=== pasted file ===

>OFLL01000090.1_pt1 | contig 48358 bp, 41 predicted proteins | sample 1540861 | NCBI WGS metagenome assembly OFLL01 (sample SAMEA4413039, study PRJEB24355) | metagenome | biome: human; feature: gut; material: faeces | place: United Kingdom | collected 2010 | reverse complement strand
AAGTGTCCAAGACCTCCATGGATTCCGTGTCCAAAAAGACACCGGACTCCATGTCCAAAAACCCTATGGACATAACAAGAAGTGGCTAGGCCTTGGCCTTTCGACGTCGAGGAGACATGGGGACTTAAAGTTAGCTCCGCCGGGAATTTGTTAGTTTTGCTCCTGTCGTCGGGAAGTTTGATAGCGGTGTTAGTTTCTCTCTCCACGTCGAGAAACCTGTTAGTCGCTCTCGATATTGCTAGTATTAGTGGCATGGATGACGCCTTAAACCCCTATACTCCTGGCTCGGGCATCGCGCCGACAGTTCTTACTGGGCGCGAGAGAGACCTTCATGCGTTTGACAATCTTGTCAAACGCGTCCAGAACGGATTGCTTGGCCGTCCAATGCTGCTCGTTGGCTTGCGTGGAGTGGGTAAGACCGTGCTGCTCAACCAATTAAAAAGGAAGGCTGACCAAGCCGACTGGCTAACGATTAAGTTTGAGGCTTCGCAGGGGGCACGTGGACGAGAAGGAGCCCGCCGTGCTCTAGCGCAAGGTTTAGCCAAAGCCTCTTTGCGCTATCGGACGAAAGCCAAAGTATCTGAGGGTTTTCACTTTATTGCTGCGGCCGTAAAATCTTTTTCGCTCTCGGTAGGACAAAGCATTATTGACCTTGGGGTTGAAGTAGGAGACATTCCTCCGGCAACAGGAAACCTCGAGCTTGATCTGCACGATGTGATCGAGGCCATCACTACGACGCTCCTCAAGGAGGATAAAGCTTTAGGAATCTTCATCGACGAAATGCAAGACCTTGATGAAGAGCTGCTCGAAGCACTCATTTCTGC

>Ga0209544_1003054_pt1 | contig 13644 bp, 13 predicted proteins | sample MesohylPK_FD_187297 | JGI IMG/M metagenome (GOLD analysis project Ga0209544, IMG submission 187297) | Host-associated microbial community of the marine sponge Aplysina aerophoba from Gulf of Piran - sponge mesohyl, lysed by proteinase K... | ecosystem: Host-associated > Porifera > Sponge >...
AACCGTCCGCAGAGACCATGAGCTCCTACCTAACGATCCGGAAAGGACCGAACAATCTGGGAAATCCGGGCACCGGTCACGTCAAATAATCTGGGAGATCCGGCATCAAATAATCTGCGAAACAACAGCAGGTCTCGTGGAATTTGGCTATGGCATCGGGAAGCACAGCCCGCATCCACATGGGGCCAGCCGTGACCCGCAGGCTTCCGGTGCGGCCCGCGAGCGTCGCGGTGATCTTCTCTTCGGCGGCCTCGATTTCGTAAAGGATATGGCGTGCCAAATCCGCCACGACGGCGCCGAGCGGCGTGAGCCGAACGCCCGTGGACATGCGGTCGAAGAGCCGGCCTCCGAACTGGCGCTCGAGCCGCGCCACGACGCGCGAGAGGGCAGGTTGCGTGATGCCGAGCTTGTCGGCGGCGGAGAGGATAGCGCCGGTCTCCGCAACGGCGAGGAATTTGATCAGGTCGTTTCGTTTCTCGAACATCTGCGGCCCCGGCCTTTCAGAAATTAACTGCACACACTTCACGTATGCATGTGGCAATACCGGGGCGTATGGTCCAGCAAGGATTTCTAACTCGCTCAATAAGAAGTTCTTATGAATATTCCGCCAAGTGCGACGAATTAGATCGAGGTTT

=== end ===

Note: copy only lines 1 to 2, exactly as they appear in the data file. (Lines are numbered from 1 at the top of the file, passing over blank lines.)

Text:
>OFLL01000090.1_pt1 | contig 48358 bp, 41 predicted proteins | sample 1540861 | NCBI WGS metagenome assembly OFLL01 (sample SAMEA4413039, study PRJEB24355) | metagenome | biome: human; feature: gut; material: faeces | place: United Kingdom | collected 2010 | reverse complement strand
AAGTGTCCAAGACCTCCATGGATTCCGTGTCCAAAAAGACACCGGACTCCATGTCCAAAAACCCTATGGACATAACAAGAAGTGGCTAGGCCTTGGCCTTTCGACGTCGAGGAGACATGGGGACTTAAAGTTAGCTCCGCCGGGAATTTGTTAGTTTTGCTCCTGTCGTCGGGAAGTTTGATAGCGGTGTTAGTTTCTCTCTCCACGTCGAGAAACCTGTTAGTCGCTCTCGATATTGCTAGTATTAGTGGCATGGATGACGCCTTAAACCCCTATACTCCTGGCTCGGGCATCGCGCCGACAGTTCTTACTGGGCGCGAGAGAGACCTTCATGCGTTTGACAATCTTGTCAAACGCGTCCAGAACGGATTGCTTGGCCGTCCAATGCTGCTCGTTGGCTTGCGTGGAGTGGGTAAGACCGTGCTGCTCAACCAATTAAAAAGGAAGGCTGACCAAGCCGACTGGCTAACGATTAAGTTTGAGGCTTCGCAGGGGGCACGTGGACGAGAAGGAGCCCGCCGTGCTCTAGCGCAAGGTTTAGCCAAAGCCTCTTTGCGCTATCGGACGAAAGCCAAAGTATCTGAGGGTTTTCACTTTATTGCTGCGGCCGTAAAATCTTTTTCGCTCTCGGTAGGACAAAGCATTATTGACCTTGGGGTTGAAGTAGGAGACATTCCTCCGGCAACAGGAAACCTCGAGCTTGATCTGCACGATGTGATCGAGGCCATCACTACGACGCTCCTCAAGGAGGATAAAGCTTTAGGAATCTTCATCGACGAAATGCAAGACCTTGATGAAGAGCTGCTCGAAGCACTCATTTCTGC